Every fiction writer’s dream is to create a character that becomes a worldwide household name. Few authors achieve that kind of success, but Sir Arthur Conan Doyle is one who did. On March 8, 1886, he started writing a story that featured a couple of characters named Sheridan Hope and Ormand Sacker. By the time he finished a month later, he’d changed their names to Sherlock Holmes and Dr. Watson.*
Amazingly, Mr. Doyle was more frustrated than pleased by the enormous success of his Sherlock Holmes stories. He thought of them as mere fluff and insisted that they did not reflect his true ability as a writer. He kept producing the stories because both the public demand and the financial rewards were so great, but he never took the delight in them that a million other less fortunate authors would have.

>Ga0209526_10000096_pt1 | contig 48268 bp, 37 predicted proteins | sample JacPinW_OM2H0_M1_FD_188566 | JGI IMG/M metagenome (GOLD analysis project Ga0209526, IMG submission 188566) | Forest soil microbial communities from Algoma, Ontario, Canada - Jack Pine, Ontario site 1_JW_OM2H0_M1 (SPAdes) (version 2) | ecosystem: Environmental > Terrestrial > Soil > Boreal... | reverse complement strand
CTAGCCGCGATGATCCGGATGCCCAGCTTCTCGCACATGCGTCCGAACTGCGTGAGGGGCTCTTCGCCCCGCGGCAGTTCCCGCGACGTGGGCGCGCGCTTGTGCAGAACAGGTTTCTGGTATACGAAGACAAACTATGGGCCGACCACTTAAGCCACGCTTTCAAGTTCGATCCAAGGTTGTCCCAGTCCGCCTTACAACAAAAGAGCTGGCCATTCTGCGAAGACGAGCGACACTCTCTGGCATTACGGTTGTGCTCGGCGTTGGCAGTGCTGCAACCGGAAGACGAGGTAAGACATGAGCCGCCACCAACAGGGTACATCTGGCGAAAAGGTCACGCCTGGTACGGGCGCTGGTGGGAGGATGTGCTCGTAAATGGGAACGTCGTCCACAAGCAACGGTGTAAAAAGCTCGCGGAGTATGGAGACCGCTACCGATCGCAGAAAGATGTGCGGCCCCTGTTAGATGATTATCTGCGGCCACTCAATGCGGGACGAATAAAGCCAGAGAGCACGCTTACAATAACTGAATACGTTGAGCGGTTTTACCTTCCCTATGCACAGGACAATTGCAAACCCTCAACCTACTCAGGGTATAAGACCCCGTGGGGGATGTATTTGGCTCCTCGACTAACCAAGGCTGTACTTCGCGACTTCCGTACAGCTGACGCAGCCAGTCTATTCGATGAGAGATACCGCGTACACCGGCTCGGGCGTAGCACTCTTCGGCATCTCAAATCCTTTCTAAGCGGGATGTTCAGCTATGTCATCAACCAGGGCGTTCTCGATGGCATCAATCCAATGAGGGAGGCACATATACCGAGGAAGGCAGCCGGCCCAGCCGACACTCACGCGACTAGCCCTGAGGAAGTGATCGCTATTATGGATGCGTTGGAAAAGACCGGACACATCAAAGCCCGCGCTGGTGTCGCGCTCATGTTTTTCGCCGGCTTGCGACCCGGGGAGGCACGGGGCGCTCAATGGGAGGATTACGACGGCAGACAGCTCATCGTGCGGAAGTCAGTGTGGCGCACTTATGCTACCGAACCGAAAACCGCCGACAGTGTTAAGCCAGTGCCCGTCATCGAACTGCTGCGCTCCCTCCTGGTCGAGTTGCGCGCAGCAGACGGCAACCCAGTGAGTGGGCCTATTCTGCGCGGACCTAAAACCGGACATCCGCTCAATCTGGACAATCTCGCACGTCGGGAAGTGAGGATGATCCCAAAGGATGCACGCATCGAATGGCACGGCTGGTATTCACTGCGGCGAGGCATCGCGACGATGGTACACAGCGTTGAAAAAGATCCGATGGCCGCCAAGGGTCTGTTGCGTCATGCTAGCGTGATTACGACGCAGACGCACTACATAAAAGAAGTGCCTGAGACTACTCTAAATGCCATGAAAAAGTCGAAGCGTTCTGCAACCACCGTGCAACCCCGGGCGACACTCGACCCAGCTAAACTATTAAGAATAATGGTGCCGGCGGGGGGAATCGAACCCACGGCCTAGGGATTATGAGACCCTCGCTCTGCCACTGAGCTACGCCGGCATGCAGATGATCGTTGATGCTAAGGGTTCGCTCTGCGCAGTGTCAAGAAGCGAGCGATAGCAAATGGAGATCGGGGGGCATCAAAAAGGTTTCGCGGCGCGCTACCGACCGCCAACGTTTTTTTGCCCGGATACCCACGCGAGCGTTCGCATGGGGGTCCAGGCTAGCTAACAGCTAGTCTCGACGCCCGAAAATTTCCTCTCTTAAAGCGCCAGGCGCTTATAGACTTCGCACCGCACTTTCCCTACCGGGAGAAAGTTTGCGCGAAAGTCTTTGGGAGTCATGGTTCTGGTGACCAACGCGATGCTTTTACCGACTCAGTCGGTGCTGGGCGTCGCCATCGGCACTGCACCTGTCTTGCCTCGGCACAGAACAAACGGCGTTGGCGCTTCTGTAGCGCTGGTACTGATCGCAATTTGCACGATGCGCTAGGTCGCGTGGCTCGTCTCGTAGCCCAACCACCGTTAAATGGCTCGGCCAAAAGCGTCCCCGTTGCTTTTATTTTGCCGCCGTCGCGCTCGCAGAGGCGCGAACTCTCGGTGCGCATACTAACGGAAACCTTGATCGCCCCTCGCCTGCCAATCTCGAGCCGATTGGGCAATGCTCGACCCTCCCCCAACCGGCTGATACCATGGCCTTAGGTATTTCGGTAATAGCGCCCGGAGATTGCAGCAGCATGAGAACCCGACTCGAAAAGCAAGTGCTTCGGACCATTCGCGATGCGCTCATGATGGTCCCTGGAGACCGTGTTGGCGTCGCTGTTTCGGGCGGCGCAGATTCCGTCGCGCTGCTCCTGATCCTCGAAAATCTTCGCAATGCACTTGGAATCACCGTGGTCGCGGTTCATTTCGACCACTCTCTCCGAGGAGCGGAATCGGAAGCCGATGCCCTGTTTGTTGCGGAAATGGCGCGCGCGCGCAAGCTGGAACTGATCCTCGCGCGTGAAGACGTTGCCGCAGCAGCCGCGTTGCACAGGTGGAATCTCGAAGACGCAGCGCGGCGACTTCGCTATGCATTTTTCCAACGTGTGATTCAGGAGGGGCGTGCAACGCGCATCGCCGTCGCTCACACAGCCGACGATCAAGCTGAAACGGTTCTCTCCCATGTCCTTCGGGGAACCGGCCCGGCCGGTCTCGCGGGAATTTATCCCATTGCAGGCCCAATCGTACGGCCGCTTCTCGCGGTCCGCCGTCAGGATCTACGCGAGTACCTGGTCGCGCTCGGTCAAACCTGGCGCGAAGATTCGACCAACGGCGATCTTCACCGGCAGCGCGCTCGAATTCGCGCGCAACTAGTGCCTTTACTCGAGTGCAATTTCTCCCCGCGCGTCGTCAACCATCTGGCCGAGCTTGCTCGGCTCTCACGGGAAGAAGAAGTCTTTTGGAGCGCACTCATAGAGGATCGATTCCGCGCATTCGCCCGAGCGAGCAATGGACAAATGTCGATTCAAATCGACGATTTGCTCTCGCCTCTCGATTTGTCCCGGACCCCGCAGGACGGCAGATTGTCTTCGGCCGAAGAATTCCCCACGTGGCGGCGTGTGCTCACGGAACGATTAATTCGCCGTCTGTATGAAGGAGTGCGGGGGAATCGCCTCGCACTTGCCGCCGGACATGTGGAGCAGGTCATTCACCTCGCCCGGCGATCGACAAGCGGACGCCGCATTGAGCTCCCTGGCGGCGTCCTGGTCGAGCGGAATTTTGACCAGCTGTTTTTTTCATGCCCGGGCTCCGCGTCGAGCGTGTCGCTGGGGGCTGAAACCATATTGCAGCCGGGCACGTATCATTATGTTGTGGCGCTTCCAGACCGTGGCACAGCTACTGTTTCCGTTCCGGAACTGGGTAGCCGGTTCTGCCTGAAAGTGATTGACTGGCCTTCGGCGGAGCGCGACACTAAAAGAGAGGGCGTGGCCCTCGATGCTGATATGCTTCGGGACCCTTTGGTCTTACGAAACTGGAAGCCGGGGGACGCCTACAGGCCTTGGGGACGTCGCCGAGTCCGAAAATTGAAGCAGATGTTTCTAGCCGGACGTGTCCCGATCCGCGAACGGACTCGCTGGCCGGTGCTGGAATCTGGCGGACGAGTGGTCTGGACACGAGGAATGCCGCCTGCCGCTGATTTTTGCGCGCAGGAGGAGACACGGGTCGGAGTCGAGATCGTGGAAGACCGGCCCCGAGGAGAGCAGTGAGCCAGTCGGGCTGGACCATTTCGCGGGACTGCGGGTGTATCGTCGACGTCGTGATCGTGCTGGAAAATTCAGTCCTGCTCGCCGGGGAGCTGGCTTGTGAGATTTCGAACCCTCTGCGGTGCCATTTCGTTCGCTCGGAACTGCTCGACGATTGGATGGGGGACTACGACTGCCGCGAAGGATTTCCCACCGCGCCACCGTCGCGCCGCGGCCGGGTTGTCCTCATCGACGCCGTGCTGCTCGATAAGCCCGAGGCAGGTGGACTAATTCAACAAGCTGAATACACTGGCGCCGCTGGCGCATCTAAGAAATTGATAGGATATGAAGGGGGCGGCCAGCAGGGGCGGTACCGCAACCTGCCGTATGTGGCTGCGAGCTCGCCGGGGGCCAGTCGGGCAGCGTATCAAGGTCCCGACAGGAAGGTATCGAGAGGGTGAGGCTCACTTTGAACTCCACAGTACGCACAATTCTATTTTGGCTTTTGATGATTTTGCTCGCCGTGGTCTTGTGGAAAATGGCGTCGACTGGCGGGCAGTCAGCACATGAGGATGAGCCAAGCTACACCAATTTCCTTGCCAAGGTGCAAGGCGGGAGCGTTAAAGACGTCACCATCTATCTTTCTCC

Could it be that you, too, have achieved what you always wanted, but don’t appreciate or enjoy it because of some factor you didn’t envision? Perhaps you’re a woman who dreamed as a girl of being married to a good man that would love you and be faithful to you. But now that you are, you feel frustrated because he’s put on a few pounds, watches too much football, or keeps forgetting to fix that leaky faucet. Or maybe you’re a man who’s working in the field of your boyhood dreams, but can’t enjoy it because you feel underpaid or have an annoying boss.
I find it bitterly ironic that we live in a land of such bounty where so many of us are privileged to see the fulfillment of our lifelong dreams, yet we are still, in the judgment of many, the most discontented people on earth. The painful truth is that nothing will change until we take the advice Solomon gives in Ecclesiastes 6:9. He said, “Enjoy what you have rather than desiring what you don’t have.”
Could this simple verse hold the key to a richer, happier life for you?
For further reflection read Philippians 4:11 and 1 Timothy 6:6-10.
*Daniel Stashower, Teller of Tales (New York: Henry Holt, 1999), 75